Isaiah 13-23

Isaiah’s pronouncements of judgement in Isaiah 13-23 underscore God’s jealousy for the trust of His people. God yearns for them to expect that He will deliver, even to the degree that they forsake all others and trust in Him alone. In the midst of international threats, Israel and Judah were tempted to make an alliance with the surrounding nations. Isaiah’s speeches were intended to persuade Israel and Judah to rely upon only their God for deliverance. Isaiah’s speeches also censured the nations from boasting over the vineyard of the Lord—since the nations invading Israel and Judah were merely instruments of the Lord’s wrath against His people. In the storyline of Scripture, Isaiah’s oracles in Isaiah 13-23 form a schema for understanding judgment and redemption.

(1) John’s description of the destruction of Babylon reflected Isaiah’s prophecies of Babylon’s demise. Isaiah prophesied that Babylon would be swept away, destroyed by the Medes (Isa 13:17-22). The king of Babylon would be thrown down (Isa 14:3-22), Isaiah said. He exhorted his listeners to take note of the day when Babylon would be destroyed (Isa 21:1-10; Jeremiah 50-51) and flee the temptation to trust in any but the Lord of Hosts. John understood the words of Isaiah to have implications for the consummation of the ages. In Revelation 17-19, John recorded his vision of the destruction of Babylon, concluding with the description of Christ’s victorious return. Then those who boasted over God’s people would finally be destroyed (Rev 19:17-21) and a new creation would be established (Revelation 21-22).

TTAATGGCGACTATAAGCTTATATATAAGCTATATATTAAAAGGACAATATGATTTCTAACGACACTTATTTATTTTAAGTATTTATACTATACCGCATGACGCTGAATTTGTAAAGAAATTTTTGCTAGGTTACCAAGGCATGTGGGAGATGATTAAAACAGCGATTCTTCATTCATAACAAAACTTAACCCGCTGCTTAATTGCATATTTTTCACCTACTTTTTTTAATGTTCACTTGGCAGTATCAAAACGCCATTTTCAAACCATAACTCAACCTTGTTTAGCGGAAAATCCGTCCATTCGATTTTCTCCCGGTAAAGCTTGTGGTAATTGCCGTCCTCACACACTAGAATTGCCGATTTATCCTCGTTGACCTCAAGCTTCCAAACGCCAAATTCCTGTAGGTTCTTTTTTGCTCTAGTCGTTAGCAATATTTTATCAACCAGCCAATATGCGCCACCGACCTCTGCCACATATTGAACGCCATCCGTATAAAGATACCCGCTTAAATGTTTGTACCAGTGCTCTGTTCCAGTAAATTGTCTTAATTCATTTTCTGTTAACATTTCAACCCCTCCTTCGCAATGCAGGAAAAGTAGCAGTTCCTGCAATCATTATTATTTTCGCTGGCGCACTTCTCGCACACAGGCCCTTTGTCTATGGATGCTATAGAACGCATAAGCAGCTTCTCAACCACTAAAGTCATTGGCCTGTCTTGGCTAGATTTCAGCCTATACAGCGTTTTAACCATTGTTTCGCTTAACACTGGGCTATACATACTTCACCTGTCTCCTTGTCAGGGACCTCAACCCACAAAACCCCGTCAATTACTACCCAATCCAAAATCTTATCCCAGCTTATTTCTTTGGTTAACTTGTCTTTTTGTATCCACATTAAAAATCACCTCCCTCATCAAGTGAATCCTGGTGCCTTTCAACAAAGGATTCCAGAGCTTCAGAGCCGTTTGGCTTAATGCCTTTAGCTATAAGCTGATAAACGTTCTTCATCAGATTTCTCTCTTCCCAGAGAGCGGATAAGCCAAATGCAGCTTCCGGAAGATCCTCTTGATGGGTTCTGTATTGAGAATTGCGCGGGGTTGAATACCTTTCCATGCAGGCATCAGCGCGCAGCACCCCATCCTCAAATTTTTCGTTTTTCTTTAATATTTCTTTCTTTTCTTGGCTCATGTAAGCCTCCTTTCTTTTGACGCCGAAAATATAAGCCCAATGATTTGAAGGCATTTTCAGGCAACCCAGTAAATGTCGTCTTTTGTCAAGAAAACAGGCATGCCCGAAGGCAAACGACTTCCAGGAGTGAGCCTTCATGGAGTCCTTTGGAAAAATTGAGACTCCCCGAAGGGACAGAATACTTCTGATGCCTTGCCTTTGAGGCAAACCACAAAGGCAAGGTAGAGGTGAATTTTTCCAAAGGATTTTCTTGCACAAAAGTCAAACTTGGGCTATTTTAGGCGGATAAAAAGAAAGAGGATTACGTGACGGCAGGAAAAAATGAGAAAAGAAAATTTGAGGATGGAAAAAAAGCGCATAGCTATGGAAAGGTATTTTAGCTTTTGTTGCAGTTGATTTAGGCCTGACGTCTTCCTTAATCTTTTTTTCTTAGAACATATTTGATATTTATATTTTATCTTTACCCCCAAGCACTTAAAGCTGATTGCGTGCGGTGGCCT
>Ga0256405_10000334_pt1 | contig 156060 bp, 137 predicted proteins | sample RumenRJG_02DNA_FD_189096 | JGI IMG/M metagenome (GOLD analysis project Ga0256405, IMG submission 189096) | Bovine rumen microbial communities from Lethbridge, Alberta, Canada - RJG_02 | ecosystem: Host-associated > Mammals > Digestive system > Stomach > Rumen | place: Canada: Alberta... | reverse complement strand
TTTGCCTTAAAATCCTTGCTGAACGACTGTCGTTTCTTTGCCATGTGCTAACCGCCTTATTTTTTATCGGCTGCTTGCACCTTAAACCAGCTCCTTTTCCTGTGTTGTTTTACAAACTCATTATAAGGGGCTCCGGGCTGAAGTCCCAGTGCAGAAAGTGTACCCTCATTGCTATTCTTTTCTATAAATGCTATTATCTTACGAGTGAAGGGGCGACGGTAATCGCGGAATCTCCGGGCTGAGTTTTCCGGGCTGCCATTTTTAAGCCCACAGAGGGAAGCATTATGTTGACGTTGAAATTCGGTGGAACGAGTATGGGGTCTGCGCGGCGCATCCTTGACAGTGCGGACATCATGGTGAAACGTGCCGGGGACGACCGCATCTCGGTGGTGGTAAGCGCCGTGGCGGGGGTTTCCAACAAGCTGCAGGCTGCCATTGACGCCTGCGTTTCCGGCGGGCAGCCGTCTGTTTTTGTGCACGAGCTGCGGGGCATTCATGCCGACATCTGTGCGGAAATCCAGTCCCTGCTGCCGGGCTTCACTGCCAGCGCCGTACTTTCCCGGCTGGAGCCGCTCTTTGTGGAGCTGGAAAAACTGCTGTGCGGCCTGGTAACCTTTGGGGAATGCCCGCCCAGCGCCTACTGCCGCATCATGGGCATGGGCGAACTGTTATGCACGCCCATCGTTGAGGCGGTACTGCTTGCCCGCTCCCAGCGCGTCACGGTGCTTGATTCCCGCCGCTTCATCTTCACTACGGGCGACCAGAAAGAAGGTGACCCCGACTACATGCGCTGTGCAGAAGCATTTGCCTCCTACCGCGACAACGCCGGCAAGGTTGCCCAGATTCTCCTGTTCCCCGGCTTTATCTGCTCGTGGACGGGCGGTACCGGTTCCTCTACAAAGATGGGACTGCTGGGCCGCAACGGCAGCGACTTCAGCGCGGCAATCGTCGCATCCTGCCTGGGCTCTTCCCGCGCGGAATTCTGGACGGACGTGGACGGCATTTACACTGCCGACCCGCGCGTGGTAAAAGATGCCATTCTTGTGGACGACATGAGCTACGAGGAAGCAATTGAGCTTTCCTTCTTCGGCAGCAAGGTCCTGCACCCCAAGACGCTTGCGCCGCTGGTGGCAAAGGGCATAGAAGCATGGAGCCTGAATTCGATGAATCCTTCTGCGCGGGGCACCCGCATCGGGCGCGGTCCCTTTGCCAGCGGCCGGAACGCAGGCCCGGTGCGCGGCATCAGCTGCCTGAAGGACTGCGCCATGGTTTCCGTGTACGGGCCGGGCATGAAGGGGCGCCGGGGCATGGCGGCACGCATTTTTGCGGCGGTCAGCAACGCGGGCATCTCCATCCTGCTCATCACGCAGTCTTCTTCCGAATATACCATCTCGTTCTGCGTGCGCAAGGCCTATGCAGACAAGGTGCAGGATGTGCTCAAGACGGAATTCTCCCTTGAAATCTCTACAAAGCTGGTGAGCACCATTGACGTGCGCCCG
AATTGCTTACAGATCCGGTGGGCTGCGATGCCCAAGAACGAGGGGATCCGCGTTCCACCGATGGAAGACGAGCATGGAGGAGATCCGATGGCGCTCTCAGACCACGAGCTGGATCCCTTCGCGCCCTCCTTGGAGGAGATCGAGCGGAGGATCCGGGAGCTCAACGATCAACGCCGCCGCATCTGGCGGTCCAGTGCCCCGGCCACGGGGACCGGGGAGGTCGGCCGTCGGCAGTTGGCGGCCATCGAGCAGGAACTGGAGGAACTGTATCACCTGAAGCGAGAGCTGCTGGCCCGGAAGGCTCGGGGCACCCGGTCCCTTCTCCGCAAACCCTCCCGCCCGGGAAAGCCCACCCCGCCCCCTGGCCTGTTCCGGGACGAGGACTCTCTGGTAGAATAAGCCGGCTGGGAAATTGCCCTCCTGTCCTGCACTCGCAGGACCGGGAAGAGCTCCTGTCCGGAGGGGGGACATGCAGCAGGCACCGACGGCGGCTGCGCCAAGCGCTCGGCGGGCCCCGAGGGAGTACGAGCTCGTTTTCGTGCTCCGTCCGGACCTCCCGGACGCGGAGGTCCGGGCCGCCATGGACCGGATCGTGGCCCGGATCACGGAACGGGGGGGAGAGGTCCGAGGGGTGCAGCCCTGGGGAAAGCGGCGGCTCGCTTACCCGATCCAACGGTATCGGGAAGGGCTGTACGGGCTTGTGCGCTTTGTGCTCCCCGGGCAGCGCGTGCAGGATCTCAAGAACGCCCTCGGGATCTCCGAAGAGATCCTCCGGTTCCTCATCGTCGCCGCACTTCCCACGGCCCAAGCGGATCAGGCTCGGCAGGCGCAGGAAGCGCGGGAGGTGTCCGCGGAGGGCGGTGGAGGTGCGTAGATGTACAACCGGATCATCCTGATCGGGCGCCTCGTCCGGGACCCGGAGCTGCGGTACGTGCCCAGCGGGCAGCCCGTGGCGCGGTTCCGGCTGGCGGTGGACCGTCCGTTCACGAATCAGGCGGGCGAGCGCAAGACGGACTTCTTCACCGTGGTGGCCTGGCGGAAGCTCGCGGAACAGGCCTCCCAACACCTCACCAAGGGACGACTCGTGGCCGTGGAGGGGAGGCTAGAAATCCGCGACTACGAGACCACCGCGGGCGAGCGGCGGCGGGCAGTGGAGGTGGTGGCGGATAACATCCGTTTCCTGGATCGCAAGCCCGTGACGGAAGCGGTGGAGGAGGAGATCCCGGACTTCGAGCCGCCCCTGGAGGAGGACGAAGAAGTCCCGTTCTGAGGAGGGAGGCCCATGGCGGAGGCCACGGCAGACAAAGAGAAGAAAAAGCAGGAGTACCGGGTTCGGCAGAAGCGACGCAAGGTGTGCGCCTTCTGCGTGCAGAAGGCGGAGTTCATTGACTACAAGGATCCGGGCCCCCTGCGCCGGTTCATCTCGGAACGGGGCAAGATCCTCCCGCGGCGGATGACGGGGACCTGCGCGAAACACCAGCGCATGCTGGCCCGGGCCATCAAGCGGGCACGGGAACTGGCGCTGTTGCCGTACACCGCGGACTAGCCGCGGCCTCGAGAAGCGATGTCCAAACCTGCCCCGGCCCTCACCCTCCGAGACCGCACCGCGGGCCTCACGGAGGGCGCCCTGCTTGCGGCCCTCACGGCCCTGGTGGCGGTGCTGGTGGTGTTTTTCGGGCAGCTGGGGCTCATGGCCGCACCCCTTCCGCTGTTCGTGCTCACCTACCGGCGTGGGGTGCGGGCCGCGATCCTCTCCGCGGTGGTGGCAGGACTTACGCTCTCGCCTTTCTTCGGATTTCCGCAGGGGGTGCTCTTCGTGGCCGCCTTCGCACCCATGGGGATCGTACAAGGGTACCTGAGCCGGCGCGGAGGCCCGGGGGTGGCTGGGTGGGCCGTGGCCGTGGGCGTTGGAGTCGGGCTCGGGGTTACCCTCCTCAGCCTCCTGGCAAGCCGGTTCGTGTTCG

(2) Jesus too saw in Isaiah’s prophecy an apt description of the kind of events that would take place before His return. During His passion week in Jerusalem, one of His disciples was exiting the temple with Him and commented to Jesus about the massive stones used to build such an impressive structure (Mark 13:1//Matt 24:1//Luke 21:5). When Jesus replied that the temple would be destroyed, some of His disciples asked Jesus for specifics of when the temple would be destroyed and what circumstances would incite such a cataclysm (Mark 13:4//Matt 24:3//Luke 21:7). Jesus urged His disciples to beware of whom they trusted. Many false prophets would arise, Jesus said, offering security during the coming tribulation. Jesus then turned to the words of Isa 13:10 where the prophet said, “The stars of the sky and its constellations will not give their light. The sun will be dark when it rises, and the moon will not shine.” These alterations in the natural phenomena (Mark 13:24//Matt 24:29//Luke 21:26) are not an end in themselves, Jesus said. These would reveal the coming of the Son of Man in His power and dominion. Jesus described the day of the Son of Man not only in terms of judgement but also in terms of redemption, when the angels would be sent out to gather the elect from around the world (Mark 13:27//Matt 24:31).